Sustainable Planting

On Monday I said that it was just about time to get out and start plant shopping. Our weather here in Connecticut can be finicky–we’ve had snow as late as May 15–but most people use Mother’s Day as a safe planting date. I usually plant by the “oak leaves” adage: if the oak leaves are the size of little mouse’s ears, I know we’ve had our last frost and I will do things like put my house plants outside (at least everything that’s not really tender). I never plant the vegetable garden until Memorial Day. Why borrow trouble?

But I certainly shop, and if I am able to tell what needs to be replaced after another season of drought (because lately, it’s not cold that’s killing my plants, it’s drought!), I will look for something that might survive both drought and cold. It will be native, and it will probably be something that is going to have to establish itself without any extra “anything” from me: no extra water, and definitely no extra fertilizer or pesticides.

And that, my friends, is the idea-at least to me–of sustainable planting–at least in my region. Your idea is going to be something entirely different. That’s why the word “sustainable” is a little “squirrelly”–it will have different meanings for different folks. Does that mean that the word doesn’t have value? Absolutely not!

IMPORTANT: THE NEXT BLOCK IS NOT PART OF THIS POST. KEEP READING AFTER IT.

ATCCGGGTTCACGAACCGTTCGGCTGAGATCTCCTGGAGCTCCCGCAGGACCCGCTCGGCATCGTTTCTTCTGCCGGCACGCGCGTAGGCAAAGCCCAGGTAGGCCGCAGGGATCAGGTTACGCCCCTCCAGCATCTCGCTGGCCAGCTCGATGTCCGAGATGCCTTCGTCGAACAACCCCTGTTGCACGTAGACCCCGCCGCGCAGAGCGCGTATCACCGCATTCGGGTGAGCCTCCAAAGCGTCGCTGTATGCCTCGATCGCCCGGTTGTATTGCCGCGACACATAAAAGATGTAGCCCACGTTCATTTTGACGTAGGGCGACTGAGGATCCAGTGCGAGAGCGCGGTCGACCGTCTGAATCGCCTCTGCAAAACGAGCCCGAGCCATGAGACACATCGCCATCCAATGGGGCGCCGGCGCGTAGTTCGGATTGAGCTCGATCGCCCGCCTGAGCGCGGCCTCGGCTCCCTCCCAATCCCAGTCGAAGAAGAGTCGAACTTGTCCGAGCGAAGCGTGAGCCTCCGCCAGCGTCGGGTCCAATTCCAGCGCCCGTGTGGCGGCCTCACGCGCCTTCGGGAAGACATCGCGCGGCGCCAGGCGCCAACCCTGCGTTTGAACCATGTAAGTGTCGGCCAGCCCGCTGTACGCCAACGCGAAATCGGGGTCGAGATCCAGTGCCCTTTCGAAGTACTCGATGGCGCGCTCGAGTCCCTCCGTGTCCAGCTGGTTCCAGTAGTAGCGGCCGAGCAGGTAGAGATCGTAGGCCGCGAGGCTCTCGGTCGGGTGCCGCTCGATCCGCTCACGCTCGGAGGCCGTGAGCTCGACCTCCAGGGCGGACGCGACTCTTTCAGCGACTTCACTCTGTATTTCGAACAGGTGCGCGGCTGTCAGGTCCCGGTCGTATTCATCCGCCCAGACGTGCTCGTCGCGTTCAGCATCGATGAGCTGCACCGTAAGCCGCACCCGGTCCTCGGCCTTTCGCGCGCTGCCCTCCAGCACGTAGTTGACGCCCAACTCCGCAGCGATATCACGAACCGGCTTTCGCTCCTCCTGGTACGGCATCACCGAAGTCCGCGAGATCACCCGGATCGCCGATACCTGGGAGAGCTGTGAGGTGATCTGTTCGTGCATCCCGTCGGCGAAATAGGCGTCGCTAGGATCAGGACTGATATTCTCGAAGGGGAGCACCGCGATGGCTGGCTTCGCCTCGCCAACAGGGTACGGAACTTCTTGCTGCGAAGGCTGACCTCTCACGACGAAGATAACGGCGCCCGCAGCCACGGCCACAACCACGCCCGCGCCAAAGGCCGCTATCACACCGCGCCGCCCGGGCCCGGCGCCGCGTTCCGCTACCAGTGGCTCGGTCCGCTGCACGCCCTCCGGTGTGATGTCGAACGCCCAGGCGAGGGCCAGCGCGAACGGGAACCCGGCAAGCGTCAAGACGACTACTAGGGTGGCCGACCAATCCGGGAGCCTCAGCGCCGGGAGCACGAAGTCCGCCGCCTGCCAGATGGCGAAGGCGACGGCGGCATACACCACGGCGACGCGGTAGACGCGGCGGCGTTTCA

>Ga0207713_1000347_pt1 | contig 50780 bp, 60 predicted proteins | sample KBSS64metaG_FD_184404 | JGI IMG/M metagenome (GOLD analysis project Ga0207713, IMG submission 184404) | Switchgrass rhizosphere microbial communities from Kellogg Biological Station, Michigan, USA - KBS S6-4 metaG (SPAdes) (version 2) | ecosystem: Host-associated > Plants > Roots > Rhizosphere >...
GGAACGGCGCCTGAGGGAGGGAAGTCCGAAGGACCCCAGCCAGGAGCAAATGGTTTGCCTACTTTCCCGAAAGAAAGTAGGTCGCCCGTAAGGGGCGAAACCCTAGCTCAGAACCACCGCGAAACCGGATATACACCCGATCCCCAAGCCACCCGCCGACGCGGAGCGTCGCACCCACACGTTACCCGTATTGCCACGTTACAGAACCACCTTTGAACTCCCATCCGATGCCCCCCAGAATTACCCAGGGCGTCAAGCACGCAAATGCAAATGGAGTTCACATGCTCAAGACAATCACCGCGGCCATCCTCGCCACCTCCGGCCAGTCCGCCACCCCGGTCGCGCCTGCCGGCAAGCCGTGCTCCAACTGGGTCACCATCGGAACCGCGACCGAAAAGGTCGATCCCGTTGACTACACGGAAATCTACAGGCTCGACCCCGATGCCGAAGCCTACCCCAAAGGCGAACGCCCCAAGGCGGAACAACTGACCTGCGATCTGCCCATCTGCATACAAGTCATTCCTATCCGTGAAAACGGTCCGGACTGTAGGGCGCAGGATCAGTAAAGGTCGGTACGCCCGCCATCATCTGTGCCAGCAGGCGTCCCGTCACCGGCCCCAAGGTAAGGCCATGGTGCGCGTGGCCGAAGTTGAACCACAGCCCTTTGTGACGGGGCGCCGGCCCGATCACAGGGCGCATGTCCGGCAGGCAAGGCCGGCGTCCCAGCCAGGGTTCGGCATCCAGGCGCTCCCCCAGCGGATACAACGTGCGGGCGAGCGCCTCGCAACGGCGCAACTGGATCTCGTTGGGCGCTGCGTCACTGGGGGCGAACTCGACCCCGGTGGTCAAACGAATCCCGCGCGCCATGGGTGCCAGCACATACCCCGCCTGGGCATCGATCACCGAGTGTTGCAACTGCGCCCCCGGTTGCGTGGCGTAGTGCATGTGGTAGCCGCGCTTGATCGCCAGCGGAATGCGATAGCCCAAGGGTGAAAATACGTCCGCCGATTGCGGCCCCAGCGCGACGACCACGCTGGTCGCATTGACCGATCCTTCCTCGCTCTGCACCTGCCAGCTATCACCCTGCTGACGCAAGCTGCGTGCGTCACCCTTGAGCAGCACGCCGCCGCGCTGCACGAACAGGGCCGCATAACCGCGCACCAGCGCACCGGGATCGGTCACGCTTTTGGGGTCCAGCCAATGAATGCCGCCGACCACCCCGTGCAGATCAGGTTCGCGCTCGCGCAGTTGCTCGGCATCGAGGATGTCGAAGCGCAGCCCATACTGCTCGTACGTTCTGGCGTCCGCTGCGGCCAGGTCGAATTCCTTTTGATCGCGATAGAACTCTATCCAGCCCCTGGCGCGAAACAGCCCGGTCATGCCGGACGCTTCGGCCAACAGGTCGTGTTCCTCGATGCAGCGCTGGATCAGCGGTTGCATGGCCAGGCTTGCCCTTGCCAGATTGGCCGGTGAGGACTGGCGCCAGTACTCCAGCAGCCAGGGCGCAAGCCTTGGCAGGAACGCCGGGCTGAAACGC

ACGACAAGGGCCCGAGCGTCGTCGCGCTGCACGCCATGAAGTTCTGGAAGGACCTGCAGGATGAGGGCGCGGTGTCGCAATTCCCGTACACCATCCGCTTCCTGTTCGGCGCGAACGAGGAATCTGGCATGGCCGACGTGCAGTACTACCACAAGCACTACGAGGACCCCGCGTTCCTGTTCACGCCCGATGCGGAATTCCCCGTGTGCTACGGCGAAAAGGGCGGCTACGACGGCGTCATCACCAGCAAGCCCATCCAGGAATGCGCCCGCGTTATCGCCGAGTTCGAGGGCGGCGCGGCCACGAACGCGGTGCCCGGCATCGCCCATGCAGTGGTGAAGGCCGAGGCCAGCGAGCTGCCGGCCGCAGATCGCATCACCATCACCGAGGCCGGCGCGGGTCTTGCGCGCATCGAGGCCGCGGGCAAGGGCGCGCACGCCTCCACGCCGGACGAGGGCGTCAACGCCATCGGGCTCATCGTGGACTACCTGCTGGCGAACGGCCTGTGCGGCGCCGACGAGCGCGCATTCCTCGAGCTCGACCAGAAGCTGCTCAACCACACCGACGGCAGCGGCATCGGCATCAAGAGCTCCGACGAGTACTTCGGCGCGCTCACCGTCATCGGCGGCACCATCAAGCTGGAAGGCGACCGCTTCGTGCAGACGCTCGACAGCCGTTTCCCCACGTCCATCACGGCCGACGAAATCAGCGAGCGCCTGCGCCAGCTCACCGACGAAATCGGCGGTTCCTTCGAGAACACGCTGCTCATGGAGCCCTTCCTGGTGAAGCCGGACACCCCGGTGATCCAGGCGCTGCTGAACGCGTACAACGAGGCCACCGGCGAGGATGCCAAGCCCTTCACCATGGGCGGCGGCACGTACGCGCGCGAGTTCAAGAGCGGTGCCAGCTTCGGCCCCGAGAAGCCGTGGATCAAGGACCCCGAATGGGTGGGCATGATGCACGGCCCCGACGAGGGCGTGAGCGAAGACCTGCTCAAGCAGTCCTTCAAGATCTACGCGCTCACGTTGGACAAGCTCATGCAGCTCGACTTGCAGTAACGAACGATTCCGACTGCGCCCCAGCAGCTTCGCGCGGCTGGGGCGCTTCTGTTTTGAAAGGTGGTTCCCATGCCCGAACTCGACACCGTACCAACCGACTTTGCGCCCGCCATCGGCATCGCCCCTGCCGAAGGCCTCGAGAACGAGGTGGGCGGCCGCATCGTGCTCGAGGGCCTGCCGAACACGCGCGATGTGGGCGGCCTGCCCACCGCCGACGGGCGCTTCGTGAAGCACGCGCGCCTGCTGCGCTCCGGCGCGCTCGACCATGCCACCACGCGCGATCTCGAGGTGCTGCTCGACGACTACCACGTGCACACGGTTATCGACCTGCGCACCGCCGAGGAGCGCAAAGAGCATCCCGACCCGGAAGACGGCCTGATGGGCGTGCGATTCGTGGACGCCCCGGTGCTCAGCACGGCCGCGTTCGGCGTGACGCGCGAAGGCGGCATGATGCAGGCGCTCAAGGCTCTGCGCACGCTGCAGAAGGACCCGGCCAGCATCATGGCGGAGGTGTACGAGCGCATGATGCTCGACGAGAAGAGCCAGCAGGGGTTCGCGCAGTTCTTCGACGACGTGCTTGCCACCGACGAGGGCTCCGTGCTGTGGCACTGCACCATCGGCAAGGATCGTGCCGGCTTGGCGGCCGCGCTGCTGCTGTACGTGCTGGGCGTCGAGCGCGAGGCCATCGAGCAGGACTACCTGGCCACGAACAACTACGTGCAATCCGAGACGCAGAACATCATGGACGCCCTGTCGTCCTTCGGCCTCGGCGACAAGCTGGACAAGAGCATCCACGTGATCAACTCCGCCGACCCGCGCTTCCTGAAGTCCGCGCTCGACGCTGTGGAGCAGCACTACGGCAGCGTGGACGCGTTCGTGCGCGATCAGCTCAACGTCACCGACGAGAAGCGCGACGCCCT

The idea that I could take my same criteria and transplant it to the south or southwest is ludicrous. No extra water? Not going to happen!

And I have a friend in California that insists that she cannot battle aphids without pesticides. I don’t know. I don’t live there and I don’t have her long growing season. My aphids are relatively benign. But if I didn’t have a really long cold period to kill them, maybe I couldn’t either.

So your “sustainable” isn’t going to be my “sustainable,” just like your invasive plants aren’t the same as mine and your native plants aren’t the same as my native plants. Does that mean “sustainable” doesn’t have any value?  Only if “invasive” and “native” don’t have value–and I am going to leave those battles for another day!

But for our pollinators, we need to do what we can to plant sustainably. Here are some resources from the Million Pollinator Challenge site.

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